Hacker Shaq invites Hack-a-Shaq
The Miami Heat “have an excellent team of assistant coaches and trainers who have developed their own system, which they are anxious to apply to Mr. O’Neal. These techniques have proven to be very successful, and we are expecting the same outcome for Mr. O’Neal.”
Halfway through Mr. O’Neal’s first season with the Heat, those techniques aren’t looking too impressive, as the Big Guinea Pig is on pace for a career low. Through 43 games, his percentage is .457.
All joshing aside, I was curious to see what the Heat staff would do with Shaq. One thing that impressed me about Riley’s Laker teams is that his players improved their skills year to year, and that even hustle-and-bang guys like Kurt Rambis and AC Green became competent scorers and solid free-throw shooters. Riley didn’t want to play four against five on offense. He expected his role players to be able to make open shots, finish around the hoop with either hand and knock down free throws. That was a big part of the successful Showtime formula.
Today, Shaq at the stripe is a mess, but what is remarkable is that he’s nearly the identical mess that he was last season, and this preseason, and this season’s first month and second month. Down in Miami, the glaringly obvious flaws continue to go undetected and uncorrected.
Shaq reminds me of a golfer who plays every day and hasn’t broken 100 in a year, yet thinks he’ll magically get better by continuing to do exactly what he’s been doing. (For you non-golfers, shooting 100 is like being a 50 percent free-throw shooter. It means you’re horrendous, though it is still possible to be even worse.) He goes to the driving range and hits balls for an hour three times a week, but still shoots between 100 and 125 every darn day. What he doesn’t do is fiddle with his grip or his swing, or ask an instructor to analyze his address, posture, grip, swing and follow through, and methodically help him fix what is wrong. Instead, our Shaq-like golfer remains outwardly confident he’ll get better doing it his own way (which, we repeat, has led to 273 consecutive rounds over 100).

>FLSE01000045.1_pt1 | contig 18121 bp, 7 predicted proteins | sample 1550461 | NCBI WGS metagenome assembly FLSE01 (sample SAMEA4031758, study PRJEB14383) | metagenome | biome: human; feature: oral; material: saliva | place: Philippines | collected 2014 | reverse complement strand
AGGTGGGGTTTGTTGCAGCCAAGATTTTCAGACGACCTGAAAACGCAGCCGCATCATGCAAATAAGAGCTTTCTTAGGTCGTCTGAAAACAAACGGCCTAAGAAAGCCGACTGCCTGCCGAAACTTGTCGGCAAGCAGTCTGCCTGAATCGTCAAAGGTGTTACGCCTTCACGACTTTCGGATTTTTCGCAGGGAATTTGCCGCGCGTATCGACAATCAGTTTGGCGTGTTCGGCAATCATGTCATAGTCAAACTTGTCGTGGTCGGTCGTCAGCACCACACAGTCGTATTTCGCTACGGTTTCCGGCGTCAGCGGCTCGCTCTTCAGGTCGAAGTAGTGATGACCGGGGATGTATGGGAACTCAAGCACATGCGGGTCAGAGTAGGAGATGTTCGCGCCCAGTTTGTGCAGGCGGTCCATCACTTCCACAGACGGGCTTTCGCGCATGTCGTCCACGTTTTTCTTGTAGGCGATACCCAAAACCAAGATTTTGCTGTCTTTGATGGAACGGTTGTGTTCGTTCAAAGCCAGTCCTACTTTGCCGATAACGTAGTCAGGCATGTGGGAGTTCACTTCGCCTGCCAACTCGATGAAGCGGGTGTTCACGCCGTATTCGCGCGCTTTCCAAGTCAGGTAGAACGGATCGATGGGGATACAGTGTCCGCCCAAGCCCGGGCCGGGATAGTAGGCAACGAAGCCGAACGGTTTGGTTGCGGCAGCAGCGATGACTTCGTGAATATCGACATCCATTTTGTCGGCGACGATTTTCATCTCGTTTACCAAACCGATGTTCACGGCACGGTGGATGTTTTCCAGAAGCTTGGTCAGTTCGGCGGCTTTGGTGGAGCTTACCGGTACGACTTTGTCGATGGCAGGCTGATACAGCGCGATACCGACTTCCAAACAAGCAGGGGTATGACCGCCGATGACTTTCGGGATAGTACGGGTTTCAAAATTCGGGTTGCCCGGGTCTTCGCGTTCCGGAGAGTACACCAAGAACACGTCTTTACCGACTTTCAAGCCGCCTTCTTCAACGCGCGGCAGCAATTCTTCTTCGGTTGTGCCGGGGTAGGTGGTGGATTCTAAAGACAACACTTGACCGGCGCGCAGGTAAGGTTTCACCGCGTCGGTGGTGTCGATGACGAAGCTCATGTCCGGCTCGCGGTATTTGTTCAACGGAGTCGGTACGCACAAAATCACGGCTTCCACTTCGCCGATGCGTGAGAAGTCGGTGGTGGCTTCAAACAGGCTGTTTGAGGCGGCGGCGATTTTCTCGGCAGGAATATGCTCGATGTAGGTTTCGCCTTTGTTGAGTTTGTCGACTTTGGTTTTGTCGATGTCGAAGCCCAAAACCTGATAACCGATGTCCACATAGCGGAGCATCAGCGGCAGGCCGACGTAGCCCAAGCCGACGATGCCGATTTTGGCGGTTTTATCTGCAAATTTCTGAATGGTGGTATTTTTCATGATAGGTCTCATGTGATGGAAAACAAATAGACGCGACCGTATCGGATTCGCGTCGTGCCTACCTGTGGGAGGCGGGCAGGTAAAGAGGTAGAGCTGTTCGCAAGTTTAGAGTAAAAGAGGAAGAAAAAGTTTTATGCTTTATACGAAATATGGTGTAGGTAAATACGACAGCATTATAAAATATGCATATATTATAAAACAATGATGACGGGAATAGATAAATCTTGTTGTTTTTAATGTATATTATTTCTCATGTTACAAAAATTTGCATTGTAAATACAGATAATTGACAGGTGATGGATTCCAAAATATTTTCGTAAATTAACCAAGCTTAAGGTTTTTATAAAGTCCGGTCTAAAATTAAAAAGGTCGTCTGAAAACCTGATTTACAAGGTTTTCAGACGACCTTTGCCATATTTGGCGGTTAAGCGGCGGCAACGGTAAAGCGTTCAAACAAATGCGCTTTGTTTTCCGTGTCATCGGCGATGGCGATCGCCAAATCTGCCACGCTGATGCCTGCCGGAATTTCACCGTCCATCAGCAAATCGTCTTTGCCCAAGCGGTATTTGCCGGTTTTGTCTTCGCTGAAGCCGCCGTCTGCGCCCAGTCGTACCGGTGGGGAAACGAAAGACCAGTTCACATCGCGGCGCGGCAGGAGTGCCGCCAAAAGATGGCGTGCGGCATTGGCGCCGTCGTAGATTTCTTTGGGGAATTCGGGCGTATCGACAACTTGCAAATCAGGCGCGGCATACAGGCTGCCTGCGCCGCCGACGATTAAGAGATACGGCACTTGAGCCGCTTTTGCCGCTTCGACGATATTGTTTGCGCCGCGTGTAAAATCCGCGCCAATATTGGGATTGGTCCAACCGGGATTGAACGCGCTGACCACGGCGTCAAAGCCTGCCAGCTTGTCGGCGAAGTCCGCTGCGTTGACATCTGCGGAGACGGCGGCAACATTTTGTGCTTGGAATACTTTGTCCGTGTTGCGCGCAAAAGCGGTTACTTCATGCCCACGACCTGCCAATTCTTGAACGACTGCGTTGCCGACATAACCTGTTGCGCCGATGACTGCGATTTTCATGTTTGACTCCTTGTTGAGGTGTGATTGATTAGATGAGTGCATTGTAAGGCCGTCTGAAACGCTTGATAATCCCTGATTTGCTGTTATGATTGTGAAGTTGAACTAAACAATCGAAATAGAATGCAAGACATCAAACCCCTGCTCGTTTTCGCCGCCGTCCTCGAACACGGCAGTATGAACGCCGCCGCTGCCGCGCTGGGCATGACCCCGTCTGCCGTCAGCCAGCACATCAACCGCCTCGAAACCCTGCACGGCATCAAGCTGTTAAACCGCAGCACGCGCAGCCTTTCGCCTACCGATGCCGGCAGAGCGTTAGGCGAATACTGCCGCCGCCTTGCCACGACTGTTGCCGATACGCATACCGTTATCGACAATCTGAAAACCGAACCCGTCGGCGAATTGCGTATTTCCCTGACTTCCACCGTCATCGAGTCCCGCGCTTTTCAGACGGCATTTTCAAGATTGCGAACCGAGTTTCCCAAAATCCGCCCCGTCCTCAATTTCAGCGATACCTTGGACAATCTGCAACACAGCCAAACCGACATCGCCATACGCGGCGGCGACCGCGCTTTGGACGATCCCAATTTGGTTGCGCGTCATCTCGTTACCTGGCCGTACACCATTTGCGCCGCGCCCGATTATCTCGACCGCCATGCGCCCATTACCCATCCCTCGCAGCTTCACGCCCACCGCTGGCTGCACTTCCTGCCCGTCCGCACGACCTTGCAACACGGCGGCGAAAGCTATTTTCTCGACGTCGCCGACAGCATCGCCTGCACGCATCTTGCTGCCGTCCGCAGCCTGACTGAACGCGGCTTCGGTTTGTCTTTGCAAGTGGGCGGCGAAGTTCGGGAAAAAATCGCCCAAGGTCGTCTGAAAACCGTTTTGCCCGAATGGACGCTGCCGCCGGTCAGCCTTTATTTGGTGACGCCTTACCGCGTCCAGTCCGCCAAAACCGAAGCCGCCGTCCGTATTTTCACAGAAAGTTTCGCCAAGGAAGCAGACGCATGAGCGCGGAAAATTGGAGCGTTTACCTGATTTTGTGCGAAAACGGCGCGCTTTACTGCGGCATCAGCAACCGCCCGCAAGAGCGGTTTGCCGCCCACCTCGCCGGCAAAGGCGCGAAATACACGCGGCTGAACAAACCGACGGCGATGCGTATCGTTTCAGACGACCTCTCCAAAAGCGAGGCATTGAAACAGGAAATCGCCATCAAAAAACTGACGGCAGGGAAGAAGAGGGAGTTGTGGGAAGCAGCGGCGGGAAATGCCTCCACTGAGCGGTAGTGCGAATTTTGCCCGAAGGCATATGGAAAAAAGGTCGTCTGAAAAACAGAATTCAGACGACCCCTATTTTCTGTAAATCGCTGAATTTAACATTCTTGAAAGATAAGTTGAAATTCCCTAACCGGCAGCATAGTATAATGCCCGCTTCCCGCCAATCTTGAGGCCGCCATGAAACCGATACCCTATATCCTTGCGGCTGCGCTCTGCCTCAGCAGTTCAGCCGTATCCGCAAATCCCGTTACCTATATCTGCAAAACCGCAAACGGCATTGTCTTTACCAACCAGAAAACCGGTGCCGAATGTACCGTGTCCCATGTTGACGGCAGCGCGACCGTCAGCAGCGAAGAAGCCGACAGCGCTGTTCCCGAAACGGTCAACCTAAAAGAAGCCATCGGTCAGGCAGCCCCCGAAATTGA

There’s a word for such a golfer: hacker. You’ll find them at every driving range, beating balls and ingraining swing flaws. The difference between these hackers and Shaq is they’re not professionals. They still get their exercise and some degree of enjoyment from golf no matter what they shoot. They’re not letting anybody down if they average 119, and no city will hold a champion’s parade if they break 100.